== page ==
Introduction: Overview

Population and employment forecasts underpin government planning and policies for everything from economic development to transportation. These forecasts are based on assumptions about immigration, migration, demographic change, mobility within a region, and trends in the economy and in lifestyles. Not only is it important to know how many people will live in a city-region, governments also need to know where growth will occur, so that investment can be directed to those areas.

The Province of Ontario, in establishing a growth plan for the Greater Golden Horseshoe (the area surrounding the west end of Lake Ontario), needs accurate forecasts, not only for population and employment, but also for matters such as household formation and the type of dwellings that those households are likely to choose.

This research report offers a series of forecasts, prepared in light of economic trends that may affect population growth and household formation in the Greater Golden Horseshoe over the long term. It also assesses the prospects for employment growth, considering that the aging of the population is likely to result in reduced participation in the labour force.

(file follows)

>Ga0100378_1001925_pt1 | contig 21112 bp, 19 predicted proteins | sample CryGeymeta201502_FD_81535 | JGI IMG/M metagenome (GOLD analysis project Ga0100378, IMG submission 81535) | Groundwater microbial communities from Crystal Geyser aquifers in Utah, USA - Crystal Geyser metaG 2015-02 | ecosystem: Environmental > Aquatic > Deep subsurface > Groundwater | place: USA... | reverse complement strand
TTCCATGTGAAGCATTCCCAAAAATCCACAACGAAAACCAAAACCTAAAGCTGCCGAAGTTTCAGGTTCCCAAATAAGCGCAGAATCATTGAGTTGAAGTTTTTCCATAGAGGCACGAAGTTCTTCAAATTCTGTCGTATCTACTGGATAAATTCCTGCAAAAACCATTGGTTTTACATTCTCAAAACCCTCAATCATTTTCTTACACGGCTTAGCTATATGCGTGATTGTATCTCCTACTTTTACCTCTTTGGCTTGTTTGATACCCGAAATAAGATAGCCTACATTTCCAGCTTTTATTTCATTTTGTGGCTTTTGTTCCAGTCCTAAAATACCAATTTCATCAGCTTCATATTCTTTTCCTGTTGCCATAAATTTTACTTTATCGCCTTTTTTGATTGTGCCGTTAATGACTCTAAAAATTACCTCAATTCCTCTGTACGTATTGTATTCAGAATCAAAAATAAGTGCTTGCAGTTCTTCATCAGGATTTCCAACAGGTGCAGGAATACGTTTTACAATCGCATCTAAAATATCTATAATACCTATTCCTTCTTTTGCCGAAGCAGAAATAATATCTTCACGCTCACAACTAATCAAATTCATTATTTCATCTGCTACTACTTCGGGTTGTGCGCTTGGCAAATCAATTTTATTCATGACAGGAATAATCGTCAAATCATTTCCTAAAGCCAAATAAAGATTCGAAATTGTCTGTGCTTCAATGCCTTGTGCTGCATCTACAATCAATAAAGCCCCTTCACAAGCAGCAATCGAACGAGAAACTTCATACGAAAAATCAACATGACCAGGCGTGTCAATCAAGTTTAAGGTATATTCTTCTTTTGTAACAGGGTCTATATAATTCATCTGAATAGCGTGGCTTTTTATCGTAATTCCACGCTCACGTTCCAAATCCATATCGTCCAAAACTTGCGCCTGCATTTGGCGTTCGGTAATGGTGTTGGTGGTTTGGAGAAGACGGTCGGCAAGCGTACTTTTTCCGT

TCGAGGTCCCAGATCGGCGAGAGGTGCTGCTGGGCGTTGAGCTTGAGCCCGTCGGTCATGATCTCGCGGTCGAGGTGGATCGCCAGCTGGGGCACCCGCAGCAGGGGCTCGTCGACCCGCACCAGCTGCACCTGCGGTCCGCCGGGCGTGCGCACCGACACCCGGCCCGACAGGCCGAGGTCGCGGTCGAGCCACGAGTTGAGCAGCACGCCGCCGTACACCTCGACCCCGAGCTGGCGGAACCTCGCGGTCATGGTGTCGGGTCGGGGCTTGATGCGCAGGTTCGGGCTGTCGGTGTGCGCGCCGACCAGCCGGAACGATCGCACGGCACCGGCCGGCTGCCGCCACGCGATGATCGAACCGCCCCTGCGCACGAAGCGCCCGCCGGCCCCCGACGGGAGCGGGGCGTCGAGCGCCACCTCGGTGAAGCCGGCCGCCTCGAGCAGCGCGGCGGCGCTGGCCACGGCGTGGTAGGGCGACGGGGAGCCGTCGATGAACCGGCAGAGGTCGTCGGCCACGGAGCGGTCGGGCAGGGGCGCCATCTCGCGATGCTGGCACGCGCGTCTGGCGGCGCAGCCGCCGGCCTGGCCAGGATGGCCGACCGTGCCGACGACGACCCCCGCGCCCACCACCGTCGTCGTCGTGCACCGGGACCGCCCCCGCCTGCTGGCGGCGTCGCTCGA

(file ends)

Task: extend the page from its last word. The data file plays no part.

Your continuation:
This research begins with an overview of housing market cycles, and of economic influences on migration, population growth, household formation rates, household size, and dwelling type choices. This information is used to develop four sets of projections:

  • population growth;
  • household formation;
  • housing requirements;
  • employment growth.

The results are then compared to two other sets of projections for population growth, housing demand, and employment growth, one by Hemson Consulting in the Growth Outlook for the Greater Golden Horseshoe (January 2005), commissioned by the Province of Ontario, and the other by the IBI Group in the Toronto-related Region Futures Study (2003), commissioned by the Neptis Foundation. Both of these studies projected population and employment growth to 2031.

Map 1: Geographical Boundaries in the Greater Golden Horseshoe